A Fitting Tribute

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Community honors Vietnam hero Stephen E. Karopczyc

By Jillian Forstadt

The American Legion Post 1711 in Levittown recently unveiled a new memorial in honor of 1st Lt. Stephen E. Karopczyc, a former Bethpage resident and Medal of Honor recipient.
The memorial’s dedication on March 10 occurred just two days before the 51st anniversary of Karopczyc’s death on March 12, 1967. Karopczyc died shielding his comrades during a battle in the Vietnam War, and received the medal for his bravery posthumously.

Karopczyc was born in New York City on March 5, 1944, and grew up in Bethpage, attending Island Trees Schools and Chaminade High School. His father served in the Navy during World War II and was a member of the American Legion Post 1711.

Locally, Karopczyc’s memory has been honored with the naming of the Island Trees School District’s administrative building, as well as with plaques at both MacArthur High School in Levittown and the Bethpage Long Island Railroad station. No other memorial, however, had captured Karopczyc’s likeness.

John ‘J.J.’ Brady, who conceived the memorial while serving as the commander of Post 1711 in 2016, said a physical representation of a veteran’s bravery was necessary for the area given its history.

“This is a town that was founded for veterans and was first settled by veterans,” Brady said. “We have all these things, but something more should’ve been done. There was room to do more and pick out an individual or an event that meant something.”

An outdoor dedication ceremony was attended by more than 300 veterans and locals.

The memorial, located at the flagpole in the parking lot of the American Legion building, features a bronze statue that reflects Karopczyc as pictured in his Class A uniform.

Karopczyc attended Spring Hill College in Mobile, AL, where he served in the Reserve Officers’ Training Corps (ROTC) and graduated with a degree in political science in 1965. He entered the service later that year, and upon completing advanced training, he was deployed to Vietnam, where he was assigned to the 25th Infantry Division.

According to the citation accompanying his medal, Karopczyc was confronted by a small enemy unit while leading the 3rd Platoon, Company A. In an effort to relieve a nearby platoon in trouble, he ran toward the enemy’s open fire and threw colored smoke grenades to alert American helicopter gunships of the enemy.

His leadership quickened the advance of his platoon and prompted the enemy to retreat, but he was shot above the heart by an enemy sniper while directing the company. Karopczyc refused aid, plugging the open wound with his finger until it could be properly attended to.

He later led his troops in a defense against the enemy troops, which had regained strength. After several hours of fighting, a North Vietnamese soldier threw a hand grenade within a few feet of Karpoczyc and two of peers. Although Karpoczyc stood in a protected position, he leaped towards the grenade to cover it with a steel helmet. His action prevented injury to the two other men, yet fragments of the grenade cut into Karpoczyc’s legs.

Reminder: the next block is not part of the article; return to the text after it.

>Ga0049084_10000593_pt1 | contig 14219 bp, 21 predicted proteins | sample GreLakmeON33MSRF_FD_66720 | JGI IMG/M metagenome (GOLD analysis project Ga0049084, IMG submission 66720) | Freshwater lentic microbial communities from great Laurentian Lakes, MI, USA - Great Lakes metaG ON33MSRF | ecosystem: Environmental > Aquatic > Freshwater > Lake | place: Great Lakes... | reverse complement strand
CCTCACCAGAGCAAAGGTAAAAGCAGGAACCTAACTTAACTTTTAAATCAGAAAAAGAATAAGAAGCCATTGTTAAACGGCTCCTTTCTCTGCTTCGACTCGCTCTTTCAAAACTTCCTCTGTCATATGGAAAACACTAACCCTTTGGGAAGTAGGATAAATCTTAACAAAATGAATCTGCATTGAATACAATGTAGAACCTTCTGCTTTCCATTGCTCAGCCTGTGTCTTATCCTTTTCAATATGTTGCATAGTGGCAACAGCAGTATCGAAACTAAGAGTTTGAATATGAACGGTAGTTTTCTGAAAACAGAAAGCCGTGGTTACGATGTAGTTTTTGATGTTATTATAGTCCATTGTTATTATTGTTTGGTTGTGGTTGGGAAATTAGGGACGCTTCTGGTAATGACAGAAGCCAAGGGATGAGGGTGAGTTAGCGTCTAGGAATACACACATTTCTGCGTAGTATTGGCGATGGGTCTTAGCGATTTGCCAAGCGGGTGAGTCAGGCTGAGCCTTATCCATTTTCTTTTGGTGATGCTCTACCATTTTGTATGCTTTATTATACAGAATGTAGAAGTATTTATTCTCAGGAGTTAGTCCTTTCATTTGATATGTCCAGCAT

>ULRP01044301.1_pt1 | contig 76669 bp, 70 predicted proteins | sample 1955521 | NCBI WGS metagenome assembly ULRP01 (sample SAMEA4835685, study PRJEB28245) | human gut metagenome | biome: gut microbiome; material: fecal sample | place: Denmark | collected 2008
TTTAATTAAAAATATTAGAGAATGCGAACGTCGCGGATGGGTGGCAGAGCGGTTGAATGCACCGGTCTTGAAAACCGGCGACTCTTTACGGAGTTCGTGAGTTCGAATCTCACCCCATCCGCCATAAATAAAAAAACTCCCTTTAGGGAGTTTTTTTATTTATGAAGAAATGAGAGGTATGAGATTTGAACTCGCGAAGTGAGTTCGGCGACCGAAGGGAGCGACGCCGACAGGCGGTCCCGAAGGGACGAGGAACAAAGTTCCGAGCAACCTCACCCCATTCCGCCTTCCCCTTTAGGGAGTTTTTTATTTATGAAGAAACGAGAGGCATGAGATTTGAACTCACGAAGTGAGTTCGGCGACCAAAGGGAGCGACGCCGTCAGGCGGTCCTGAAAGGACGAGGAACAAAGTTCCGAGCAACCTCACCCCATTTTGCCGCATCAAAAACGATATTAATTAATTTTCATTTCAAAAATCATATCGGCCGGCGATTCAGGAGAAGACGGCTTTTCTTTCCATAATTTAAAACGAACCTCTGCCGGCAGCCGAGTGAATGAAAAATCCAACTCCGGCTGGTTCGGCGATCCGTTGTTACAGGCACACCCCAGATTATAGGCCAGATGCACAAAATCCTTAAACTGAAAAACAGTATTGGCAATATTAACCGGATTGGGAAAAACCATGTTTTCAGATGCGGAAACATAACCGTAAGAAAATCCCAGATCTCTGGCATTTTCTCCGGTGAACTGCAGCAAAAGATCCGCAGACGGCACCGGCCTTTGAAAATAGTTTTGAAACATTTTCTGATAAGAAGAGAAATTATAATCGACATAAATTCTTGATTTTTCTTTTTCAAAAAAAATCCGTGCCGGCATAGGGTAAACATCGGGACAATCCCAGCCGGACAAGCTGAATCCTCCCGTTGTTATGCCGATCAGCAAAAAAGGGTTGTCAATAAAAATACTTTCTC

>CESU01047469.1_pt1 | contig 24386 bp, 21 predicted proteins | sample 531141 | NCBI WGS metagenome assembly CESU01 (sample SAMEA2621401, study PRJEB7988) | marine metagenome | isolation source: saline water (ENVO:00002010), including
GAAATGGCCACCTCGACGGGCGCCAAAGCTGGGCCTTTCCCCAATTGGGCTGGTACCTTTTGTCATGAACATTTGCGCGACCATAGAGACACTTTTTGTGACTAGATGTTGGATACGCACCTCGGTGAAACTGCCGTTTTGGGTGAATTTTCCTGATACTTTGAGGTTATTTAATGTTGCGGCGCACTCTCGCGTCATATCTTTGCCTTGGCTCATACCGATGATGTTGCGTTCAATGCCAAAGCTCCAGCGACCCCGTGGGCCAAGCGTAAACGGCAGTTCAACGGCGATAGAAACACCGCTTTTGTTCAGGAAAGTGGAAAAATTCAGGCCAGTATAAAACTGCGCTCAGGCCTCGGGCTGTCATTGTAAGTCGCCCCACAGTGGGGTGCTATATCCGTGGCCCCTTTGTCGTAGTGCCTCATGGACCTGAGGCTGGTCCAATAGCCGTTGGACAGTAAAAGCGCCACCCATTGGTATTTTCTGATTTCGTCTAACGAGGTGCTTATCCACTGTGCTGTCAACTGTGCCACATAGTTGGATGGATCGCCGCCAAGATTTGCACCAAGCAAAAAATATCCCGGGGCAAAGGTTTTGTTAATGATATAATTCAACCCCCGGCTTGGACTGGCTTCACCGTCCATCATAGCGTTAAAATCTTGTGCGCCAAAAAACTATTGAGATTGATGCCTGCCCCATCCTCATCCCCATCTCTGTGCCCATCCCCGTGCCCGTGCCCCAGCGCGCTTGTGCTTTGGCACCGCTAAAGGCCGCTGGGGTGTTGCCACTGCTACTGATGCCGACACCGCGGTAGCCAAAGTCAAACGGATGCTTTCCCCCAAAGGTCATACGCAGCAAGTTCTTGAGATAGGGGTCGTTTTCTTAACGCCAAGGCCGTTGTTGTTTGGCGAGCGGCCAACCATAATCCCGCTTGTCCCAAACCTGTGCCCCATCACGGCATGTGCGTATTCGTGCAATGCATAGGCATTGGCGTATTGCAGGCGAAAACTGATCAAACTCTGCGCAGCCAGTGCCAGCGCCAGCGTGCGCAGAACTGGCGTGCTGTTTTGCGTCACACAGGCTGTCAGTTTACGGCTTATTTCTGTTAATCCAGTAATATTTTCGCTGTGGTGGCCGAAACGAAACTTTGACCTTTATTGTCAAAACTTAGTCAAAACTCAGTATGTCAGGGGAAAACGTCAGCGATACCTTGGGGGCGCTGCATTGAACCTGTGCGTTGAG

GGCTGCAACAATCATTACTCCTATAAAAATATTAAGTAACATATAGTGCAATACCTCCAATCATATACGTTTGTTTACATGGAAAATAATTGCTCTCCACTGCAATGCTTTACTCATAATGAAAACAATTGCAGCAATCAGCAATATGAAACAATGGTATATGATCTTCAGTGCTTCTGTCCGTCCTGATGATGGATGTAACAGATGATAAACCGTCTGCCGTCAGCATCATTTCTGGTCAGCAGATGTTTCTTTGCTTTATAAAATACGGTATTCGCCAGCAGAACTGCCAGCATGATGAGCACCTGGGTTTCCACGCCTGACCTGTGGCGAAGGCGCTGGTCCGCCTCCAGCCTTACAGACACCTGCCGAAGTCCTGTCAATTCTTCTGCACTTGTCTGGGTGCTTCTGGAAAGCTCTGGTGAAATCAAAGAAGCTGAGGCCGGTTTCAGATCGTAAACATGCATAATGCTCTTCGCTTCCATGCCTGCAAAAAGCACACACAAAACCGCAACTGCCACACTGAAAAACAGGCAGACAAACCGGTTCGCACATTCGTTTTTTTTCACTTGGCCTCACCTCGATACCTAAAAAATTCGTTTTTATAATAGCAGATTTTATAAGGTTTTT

Karpoczyc continued to guide the company for another two hours and died shortly thereafter due to his battle wounds.

“1st Lt. Karopczyc’s heroic leadership, unyielding perseverance, and selfless devotion to his men were directly responsible for the successful and spirited action of his platoon throughout the battle and are in keeping with the highest traditions of the U. S. Army,” the citation states.

The $25,000 bronze statue was partially funded by a grant from the Nassau County Department of Parks, Recreation & Museums, which covered nearly 90 percent of the cost.
The statue and matching plaque were later sculpted by Brodin Studios, founded by two army veterans in Kimball, MI.

Brady, along with fellow veterans and American Legion members Frank Marcinek and John Padavano, mounted the 200-pound statue in late February. More than 300 veterans and locals attended the outdoor dedication ceremony, according to Brady. The commemoration mirrored the style of a traditional military, Brady said, complete with the firing of a three-volley salute and the bugle call “Taps.” A luncheon inside the American Legion building followed the unveiling. Walter Karopczyc, Stephen’s younger brother, attended the dedication service along with a number of family members.

“Hopefully, it is less about my brother and more about providing a sense of purpose, a selflessness that my brother lived his life around and exhibited in his acts of bravery, and that inspires others to similarly strive for the best within themselves,” Karopczyc said.

The memorial can be viewed at American Legion Post 1711 in Levittown, located at 3123 North Jerusalem Rd.

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